EUSTIS — After the Stratton Elementary School survived two bouts of SAD 58's cost-cutting proposals, many townspeople have suggested that the town withdraw from the district.
Area students, including those from Carrabassett Valley, Coplin Plantation and Wyman Township, attend kindergarten through eighth grade at the school. Most students go on to Mt. Abram High School in Salem Township.
After the first board proposal to close the school, residents formed a Save Our School Committee to research options, including joining the Rangeley School District or forming a charter school. The committee made a formal proposal to the Maine Department of Education to
withdraw the school from the district.
It also received support from selectmen to continue the process. The next step is holding a public hearing at 7 p.m. Wednesday, Sept. 19, at the Stratton Community Center. The public hearing is a required step in the Maine Department of Education's withdrawal process and state law.
"The committee has been meeting regularly for quite a while, and frankly, a lot of people are on board with this," Board of Selectmen Chairman Jay Wyman said. "We have support from Coplin Township and Carrabassett Valley, too."
In July, residents began the process by presenting a petition signed by 69 voters to the board of selectmen, requesting that they investigate the process of withdrawing from SAD 58. After the hearing, voters will be asked to approve starting the process by appointing a formal withdrawal committee.
The selectmen are behind Save Our School efforts, Wyman said. High school students could continue to attend schools other than Mt. Abram High School, and they would benefit from wider school choice and fewer hours on the bus.
Wyman said students currently attending the Foster Regional Applied Technology Center in Farmington now ride a school bus for two hours because of stops throughout the district.
"They could cut that time to an hour and might attend Mt. Blue High School all four years, instead of just two."
Other residents in Strong, Phillips and Kingfield haven't had to face the same proposals, and Wyman said he doesn't know why the Eustis residents have faced the prospect twice. He said he realizes the school's geographic distance plays a big part in the board's decision-making process.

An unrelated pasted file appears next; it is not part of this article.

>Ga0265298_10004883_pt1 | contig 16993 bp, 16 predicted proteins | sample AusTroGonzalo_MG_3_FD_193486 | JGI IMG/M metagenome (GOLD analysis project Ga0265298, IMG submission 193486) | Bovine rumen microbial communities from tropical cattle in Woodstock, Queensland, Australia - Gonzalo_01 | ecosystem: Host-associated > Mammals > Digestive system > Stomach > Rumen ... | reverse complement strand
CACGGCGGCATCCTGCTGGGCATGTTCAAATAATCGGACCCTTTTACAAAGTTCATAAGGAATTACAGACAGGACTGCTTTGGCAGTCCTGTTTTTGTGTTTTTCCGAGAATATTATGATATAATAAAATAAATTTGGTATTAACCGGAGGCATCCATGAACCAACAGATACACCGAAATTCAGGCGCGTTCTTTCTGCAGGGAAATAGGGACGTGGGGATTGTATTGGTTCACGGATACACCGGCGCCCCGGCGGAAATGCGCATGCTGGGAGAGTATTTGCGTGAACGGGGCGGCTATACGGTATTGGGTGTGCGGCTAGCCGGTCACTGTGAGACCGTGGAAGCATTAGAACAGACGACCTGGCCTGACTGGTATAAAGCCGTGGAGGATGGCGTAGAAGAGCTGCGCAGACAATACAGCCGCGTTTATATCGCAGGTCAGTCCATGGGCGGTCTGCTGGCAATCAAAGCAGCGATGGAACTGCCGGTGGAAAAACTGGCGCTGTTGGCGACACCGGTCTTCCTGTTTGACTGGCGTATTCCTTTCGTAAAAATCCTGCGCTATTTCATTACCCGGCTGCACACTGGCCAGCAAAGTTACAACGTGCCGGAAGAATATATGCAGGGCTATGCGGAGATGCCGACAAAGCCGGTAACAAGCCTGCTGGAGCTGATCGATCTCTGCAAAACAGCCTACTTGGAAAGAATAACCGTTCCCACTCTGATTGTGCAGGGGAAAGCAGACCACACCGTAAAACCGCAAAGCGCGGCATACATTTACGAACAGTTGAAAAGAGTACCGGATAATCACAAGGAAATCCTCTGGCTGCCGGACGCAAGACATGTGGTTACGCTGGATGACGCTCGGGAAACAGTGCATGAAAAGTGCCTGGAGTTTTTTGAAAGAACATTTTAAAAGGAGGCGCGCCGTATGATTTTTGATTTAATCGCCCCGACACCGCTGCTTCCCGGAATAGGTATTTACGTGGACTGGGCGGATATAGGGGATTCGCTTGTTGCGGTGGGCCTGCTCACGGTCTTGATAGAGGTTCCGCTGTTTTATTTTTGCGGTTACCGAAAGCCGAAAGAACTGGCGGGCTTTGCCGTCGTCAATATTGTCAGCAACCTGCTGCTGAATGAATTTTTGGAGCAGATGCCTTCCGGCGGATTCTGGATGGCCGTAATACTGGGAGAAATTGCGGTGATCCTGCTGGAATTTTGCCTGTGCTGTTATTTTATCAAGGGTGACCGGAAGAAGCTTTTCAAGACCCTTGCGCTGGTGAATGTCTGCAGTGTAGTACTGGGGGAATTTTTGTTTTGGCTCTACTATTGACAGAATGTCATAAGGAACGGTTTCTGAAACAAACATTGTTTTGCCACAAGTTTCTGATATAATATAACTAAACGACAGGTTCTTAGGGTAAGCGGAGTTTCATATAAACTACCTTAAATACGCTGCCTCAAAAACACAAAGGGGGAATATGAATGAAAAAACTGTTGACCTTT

"Actually, this second time, I found out only a short time before the board meeting at Mt. Abram High School that they were going to vote again on closing our school," he said. "I've been a selectman for 25 years, and this isn't the way we conduct our business."
He said he began calling people that night, and a group of citizens gathered to attend the school board meeting, driving an hour through a snowstorm. More than half the audience was from Eustis.
"Our school is the heart of this community," he said. "We can't go through this every year."
If the October town meeting supports withdrawing from the district, the town will hire a consultant to handle the process. A committee will negotiate an agreement of withdrawal with the rest of the district and continue with additional informational public hearings.
An attorney will review final documents, and if the Maine Department of Education approves the final agreement, Eustis residents will vote on the final withdrawal agreement. If an agreement is reached, the
Stratton Elementary School could open in September 2013 as an independent K-8 school.